Today on Twitter, CSPAN surfaced a video from 1992 in which Joe Biden argues on the Senate floor that President George H.W. Bush not offer a Supreme Court nominee in the event that a justice retired before that year’s presidential election.
This, of course, is quite an inconvenient bit of video now that Biden, as vice president, will be enlisted to support Barack Obama’s impending nomination to replace the recently deceased Antonin Scalia.
Biden can at least commiserate with Mitch McConnell, who as Senate majority leader will be tasked with spearheading the GOP’s impending blockade of Obama’s eventual appointee. As John Oliver pointed out a few weeks ago, McConnell, in the final year of the other Bush presidency, chastised his Democratic colleagues for citing an unwritten rule in hopes of running out the clock on some of W’s lower court nominations (McConnell’s specific statement comes 3:18 into the below video).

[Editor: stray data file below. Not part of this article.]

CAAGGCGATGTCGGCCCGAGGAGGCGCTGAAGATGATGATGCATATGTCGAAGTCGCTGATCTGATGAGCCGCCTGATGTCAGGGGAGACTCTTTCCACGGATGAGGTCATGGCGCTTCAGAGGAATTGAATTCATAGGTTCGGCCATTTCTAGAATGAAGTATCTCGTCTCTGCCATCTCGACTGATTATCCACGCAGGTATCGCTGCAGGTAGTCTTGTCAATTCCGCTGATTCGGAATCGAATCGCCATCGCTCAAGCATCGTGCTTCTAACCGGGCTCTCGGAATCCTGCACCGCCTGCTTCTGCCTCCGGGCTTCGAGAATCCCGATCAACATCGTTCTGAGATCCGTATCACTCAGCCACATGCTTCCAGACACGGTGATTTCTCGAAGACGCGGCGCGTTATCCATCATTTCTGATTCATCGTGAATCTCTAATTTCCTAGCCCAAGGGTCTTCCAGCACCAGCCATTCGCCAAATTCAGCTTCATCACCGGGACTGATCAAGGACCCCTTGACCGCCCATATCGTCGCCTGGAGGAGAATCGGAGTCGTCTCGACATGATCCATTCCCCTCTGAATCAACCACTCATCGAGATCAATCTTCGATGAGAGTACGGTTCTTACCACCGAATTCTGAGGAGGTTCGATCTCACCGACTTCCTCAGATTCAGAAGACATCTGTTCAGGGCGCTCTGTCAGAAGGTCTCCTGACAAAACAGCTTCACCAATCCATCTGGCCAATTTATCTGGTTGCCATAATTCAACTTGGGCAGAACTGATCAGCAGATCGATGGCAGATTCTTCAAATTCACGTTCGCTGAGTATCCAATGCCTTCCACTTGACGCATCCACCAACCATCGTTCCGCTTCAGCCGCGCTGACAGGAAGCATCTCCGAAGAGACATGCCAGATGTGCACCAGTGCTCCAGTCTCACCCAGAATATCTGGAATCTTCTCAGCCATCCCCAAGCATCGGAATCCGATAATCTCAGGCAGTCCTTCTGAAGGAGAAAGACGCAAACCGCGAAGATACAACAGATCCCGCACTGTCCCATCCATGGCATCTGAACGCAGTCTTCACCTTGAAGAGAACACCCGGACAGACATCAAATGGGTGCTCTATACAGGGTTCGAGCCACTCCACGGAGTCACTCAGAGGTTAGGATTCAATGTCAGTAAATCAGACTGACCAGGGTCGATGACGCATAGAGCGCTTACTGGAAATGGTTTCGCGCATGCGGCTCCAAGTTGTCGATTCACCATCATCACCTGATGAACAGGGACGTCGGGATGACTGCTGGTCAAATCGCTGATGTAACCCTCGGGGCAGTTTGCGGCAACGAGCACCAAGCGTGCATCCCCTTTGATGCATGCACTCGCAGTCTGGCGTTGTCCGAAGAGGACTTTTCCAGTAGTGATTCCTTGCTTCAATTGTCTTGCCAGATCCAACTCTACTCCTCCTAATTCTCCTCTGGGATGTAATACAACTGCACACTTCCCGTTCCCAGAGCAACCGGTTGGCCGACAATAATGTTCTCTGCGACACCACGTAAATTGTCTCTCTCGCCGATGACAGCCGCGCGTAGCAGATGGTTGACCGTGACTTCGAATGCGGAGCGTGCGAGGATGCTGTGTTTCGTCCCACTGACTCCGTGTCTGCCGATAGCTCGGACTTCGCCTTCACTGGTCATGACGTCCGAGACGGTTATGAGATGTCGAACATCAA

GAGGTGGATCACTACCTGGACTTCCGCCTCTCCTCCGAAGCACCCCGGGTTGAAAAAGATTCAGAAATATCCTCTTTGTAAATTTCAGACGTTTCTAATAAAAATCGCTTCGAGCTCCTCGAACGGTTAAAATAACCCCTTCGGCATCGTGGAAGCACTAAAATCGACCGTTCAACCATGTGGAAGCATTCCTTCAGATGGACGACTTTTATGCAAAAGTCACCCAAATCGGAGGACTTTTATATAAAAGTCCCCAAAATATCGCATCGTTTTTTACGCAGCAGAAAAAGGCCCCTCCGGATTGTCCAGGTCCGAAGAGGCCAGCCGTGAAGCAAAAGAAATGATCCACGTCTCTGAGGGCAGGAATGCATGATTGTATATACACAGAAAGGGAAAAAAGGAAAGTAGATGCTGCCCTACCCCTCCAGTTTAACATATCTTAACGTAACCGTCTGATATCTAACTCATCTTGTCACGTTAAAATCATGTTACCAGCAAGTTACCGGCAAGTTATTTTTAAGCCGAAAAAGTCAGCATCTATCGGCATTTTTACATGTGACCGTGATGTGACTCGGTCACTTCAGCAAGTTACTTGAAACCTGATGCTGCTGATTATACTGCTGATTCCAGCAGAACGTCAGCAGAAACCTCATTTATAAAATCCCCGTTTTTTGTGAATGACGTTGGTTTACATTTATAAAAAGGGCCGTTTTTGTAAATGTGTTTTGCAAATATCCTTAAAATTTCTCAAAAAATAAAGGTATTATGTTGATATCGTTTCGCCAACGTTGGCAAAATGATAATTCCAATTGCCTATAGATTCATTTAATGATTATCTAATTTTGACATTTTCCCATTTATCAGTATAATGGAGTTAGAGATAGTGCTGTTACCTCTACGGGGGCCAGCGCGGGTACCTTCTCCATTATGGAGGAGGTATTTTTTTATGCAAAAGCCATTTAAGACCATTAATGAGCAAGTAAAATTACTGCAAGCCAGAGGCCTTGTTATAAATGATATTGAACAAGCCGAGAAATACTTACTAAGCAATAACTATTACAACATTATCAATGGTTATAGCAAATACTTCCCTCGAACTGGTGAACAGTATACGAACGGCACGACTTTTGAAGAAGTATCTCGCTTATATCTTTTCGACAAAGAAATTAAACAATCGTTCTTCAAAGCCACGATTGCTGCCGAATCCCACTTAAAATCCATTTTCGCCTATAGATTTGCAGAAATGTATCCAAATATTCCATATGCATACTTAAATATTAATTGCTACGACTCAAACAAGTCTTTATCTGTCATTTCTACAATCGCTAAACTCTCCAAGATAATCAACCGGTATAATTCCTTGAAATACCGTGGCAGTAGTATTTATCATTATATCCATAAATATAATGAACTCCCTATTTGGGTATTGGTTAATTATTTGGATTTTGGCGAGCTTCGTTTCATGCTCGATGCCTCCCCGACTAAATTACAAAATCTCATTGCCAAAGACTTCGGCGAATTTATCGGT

The situations aren’t 1:1 facsimiles: Biden was speaking in June of 1992, whereas McConnell will now be arguing against a nominee put forth by Obama in February or March of this year. Nonetheless, the same dynamic is at play: Biden and McConnell, career politicians, are (or, in the case of Biden, will be) reversing old arguments now that they find themselves forced to hold the opposite position they once did.
There are plenty of things you could take away from all of this, but the most important one is that the best part about being a politician—or a senator, at least—is nothing you say really ever matters.